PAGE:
- 1 Vapor IO Brings OpenDCRE to General Availability
- 2 VMware Takes the Wraps Off vRealize Automation and vRealize Business
- 3 Microsoft Previews Hyper-V Containers for Windows Server 2016
- 4 Mirantis Led FUEL Project Gets Installed Under OpenStack Big Tent
- 5 Red Hat Enterprise Linux 7.2 Adds Security, DR Features
Real-World Windows 2000 Configuration: Getting Apache, PHP, MySQL, and phpMyAdmin to Work Together, Part 1
Are you interested in installing the Apache Web server, the PHP server-side scripting language, and the MySQL database on a computer running a Windows 2000 operating system? Perhaps you would like to install the software on a Windows 2000 laptop in order to develop, demonstrate, or learn how to program a database-driven Web site. All of this high-quality software (excluding Windows) is free (there may be a charge for the database software, depending on how it is used). Conveniently, the versions of these programs that are meant to be run on Windows are available as pre-built binaries.This two-part tutorial covers nearly every detail of one writer's quest to install and configure a Web server, server-side scripting language, database, and data administration application on Windows 2000. Part 1 focuses on how to get Apache 1.3.26 with Mod_SSL 2.8.10 and PHP 4.2.2 up and running.
This article explains how I installed and configured Apache 1.3.26 with Mod_SSL 2.8.10, PHP 4.2.2, MySQL 4.0.2-alpha, and phpMyAdmin 2.3.0-rc4 on my Dell Latitude C800 laptop running Windows 2000 Professional. I used Apache 1.3.26, which is the old stable release, rather than 2.0.39, the current stable release, for at least three reasons (at this time):
- PHP only has experimental support for Apache 2.0.
- I haven't found a Windows build of Apache 2.0 with
- It appears that none of the Zend products are compatible with it.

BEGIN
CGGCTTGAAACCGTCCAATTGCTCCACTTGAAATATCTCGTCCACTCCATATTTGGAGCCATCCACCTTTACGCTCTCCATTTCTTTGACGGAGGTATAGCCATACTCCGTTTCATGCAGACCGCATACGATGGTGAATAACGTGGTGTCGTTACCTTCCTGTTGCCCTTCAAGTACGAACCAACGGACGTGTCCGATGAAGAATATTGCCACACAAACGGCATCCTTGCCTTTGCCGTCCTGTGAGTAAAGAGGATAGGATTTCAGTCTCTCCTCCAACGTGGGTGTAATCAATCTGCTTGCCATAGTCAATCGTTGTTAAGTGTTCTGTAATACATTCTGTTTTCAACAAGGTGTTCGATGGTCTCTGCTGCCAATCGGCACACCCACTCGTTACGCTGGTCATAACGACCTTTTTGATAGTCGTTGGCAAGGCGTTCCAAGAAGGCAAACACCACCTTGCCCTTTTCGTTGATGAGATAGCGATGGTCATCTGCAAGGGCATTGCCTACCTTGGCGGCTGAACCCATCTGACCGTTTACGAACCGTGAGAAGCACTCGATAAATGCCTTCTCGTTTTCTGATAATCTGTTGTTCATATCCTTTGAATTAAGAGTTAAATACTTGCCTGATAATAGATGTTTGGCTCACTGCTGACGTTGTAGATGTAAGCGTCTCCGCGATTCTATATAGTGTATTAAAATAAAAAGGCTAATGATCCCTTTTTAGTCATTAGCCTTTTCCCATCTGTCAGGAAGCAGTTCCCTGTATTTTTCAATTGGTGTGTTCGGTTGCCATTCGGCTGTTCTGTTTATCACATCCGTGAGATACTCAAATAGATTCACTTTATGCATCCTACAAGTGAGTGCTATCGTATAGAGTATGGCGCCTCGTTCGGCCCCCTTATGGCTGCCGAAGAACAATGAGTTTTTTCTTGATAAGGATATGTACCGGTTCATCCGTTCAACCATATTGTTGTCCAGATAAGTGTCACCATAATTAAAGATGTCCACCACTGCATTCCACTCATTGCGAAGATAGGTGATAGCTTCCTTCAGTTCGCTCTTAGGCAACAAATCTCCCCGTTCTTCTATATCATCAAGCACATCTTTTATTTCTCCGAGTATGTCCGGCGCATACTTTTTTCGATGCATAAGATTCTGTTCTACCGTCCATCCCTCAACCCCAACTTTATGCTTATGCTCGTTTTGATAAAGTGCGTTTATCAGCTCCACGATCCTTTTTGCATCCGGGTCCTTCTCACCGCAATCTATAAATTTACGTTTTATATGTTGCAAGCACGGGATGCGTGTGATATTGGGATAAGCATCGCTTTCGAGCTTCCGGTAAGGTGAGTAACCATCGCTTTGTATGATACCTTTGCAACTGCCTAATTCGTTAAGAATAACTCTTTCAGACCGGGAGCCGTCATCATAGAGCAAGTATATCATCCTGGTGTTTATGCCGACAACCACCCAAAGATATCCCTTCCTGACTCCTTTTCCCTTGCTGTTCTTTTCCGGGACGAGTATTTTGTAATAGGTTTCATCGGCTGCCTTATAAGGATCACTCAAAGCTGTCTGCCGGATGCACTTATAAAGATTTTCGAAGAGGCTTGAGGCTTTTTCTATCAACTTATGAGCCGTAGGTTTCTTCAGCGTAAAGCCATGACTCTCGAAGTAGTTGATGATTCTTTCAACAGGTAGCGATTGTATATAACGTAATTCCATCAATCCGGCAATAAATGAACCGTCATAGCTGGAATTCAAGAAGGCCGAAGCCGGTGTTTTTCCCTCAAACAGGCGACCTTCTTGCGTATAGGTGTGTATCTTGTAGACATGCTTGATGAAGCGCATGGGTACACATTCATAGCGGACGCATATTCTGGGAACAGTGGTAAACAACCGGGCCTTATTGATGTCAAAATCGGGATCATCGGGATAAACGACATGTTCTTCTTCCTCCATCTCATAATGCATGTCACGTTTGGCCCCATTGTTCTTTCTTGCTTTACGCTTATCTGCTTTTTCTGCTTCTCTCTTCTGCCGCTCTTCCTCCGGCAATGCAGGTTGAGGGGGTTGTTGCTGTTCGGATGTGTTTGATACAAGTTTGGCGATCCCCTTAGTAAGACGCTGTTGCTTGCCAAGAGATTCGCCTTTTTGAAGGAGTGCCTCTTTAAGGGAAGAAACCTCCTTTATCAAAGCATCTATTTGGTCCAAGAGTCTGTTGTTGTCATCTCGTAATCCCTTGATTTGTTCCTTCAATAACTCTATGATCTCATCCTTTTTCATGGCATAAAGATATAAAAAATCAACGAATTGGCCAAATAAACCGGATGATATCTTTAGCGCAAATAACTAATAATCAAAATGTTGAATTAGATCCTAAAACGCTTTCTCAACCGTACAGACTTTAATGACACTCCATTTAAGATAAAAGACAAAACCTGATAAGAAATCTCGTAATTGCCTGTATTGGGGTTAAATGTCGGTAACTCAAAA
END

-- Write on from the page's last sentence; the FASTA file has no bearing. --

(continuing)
If you are looking for Apache 2.0.39 installation information on Windows more information can be found in our sidebar article, "Using Apache 2.0.39." If you are thinking of installing Apache on Windows XP, please note the warning on the Apache Win32 binaries page.
Because Apache 1.3 isn't as stable on Windows as it is on other operating systems, you will not find many production Apache sites running on Windows. Also, although Apache 2.0 is designed to be more stable on Windows (and other systems) than Apache 1.3, I believe that until the combination of Apache 2.0 and PHP4 stabilizes you will not find many production sites running them on any operating system.
The article started out as the notes I compiled as I installed earlier versions of this software. It is a guide to one way to put the pieces of the puzzle together. As such, it can save developers a lot of time.
It is my intention that this article help others that are starting out, while also being useful to experienced developers. For developers coming from a Windows background (and there's potentially man of them out there), this article can be a smoother bridge to learning how to install, configure, and use this open source software. A lot of the information in this article is operating system independent. The article is more detailed than a typical introductory article, but it is pitched to multiple levels of expertise, and as the subjects are all interrelated, it is handy to have them collected in one article.
Please note that this tutorial is oriented toward configuring a stand-alone system, e.g., when the top-level URL is
http://127.0.0.1/. For a networked environment, the modifications you'll need to make include changing the host name or IP number in the configuration files and scripts, and the site's SSL authentication certificate, if used.
My first piece of advice is to read the instructions. All of the pieces of software that will be mentioned include good documentation. I will tell you where to get the software and documentation, and which pieces you need for a basic setup. I will also go into additional detail in areas that I think might be of interest, with a significant amount of attention given to security concerns.
My second piece of advice is to keep abreast of security vulnerabilities. For example, while I was writing this article, PHP 4.2.2 came out as a result of a security vulnerability that was discovered in versions 4.2.0 and 4.2.1.
This article is primarily oriented to setting up a new system. If you have previously installed (or attempted to install) the software referred to in this article, and you want to start over with the approach that I will be describing, I recommend first backing up content, scripts, and other data that has previously been developed. Then, consider removing the old Web server, scripting, and database software.